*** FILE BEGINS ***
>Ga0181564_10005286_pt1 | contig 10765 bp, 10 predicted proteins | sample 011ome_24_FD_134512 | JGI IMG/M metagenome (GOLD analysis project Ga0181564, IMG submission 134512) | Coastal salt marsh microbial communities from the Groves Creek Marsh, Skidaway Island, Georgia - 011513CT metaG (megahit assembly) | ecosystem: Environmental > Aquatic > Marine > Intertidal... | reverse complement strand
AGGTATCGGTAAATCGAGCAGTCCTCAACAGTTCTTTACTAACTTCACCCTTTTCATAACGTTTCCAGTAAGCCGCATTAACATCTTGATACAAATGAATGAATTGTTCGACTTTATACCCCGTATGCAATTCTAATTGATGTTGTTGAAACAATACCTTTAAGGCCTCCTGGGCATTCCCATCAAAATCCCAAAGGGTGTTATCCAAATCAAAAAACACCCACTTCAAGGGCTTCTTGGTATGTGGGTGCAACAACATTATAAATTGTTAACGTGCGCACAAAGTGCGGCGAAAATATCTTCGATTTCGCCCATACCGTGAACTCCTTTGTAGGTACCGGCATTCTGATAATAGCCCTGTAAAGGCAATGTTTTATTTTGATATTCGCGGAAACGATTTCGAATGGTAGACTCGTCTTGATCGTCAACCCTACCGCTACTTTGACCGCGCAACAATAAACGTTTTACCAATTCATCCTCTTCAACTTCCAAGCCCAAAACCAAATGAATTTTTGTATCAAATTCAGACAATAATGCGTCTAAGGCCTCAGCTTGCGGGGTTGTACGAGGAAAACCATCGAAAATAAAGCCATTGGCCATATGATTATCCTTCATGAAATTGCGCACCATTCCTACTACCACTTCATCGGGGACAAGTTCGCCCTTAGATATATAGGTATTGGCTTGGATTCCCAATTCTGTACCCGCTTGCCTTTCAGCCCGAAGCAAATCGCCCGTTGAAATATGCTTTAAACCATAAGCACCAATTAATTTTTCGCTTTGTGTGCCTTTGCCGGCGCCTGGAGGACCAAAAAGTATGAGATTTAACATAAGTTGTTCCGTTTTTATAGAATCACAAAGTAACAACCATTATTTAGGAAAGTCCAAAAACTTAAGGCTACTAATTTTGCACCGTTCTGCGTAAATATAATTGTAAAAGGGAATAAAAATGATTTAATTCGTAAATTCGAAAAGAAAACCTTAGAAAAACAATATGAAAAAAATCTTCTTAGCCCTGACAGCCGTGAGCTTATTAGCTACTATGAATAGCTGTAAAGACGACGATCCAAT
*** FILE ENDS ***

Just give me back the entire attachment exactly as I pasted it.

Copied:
>Ga0181564_10005286_pt1 | contig 10765 bp, 10 predicted proteins | sample 011ome_24_FD_134512 | JGI IMG/M metagenome (GOLD analysis project Ga0181564, IMG submission 134512) | Coastal salt marsh microbial communities from the Groves Creek Marsh, Skidaway Island, Georgia - 011513CT metaG (megahit assembly) | ecosystem: Environmental > Aquatic > Marine > Intertidal... | reverse complement strand
AGGTATCGGTAAATCGAGCAGTCCTCAACAGTTCTTTACTAACTTCACCCTTTTCATAACGTTTCCAGTAAGCCGCATTAACATCTTGATACAAATGAATGAATTGTTCGACTTTATACCCCGTATGCAATTCTAATTGATGTTGTTGAAACAATACCTTTAAGGCCTCCTGGGCATTCCCATCAAAATCCCAAAGGGTGTTATCCAAATCAAAAAACACCCACTTCAAGGGCTTCTTGGTATGTGGGTGCAACAACATTATAAATTGTTAACGTGCGCACAAAGTGCGGCGAAAATATCTTCGATTTCGCCCATACCGTGAACTCCTTTGTAGGTACCGGCATTCTGATAATAGCCCTGTAAAGGCAATGTTTTATTTTGATATTCGCGGAAACGATTTCGAATGGTAGACTCGTCTTGATCGTCAACCCTACCGCTACTTTGACCGCGCAACAATAAACGTTTTACCAATTCATCCTCTTCAACTTCCAAGCCCAAAACCAAATGAATTTTTGTATCAAATTCAGACAATAATGCGTCTAAGGCCTCAGCTTGCGGGGTTGTACGAGGAAAACCATCGAAAATAAAGCCATTGGCCATATGATTATCCTTCATGAAATTGCGCACCATTCCTACTACCACTTCATCGGGGACAAGTTCGCCCTTAGATATATAGGTATTGGCTTGGATTCCCAATTCTGTACCCGCTTGCCTTTCAGCCCGAAGCAAATCGCCCGTTGAAATATGCTTTAAACCATAAGCACCAATTAATTTTTCGCTTTGTGTGCCTTTGCCGGCGCCTGGAGGACCAAAAAGTATGAGATTTAACATAAGTTGTTCCGTTTTTATAGAATCACAAAGTAACAACCATTATTTAGGAAAGTCCAAAAACTTAAGGCTACTAATTTTGCACCGTTCTGCGTAAATATAATTGTAAAAGGGAATAAAAATGATTTAATTCGTAAATTCGAAAAGAAAACCTTAGAAAAACAATATGAAAAAAATCTTCTTAGCCCTGACAGCCGTGAGCTTATTAGCTACTATGAATAGCTGTAAAGACGACGATCCAAT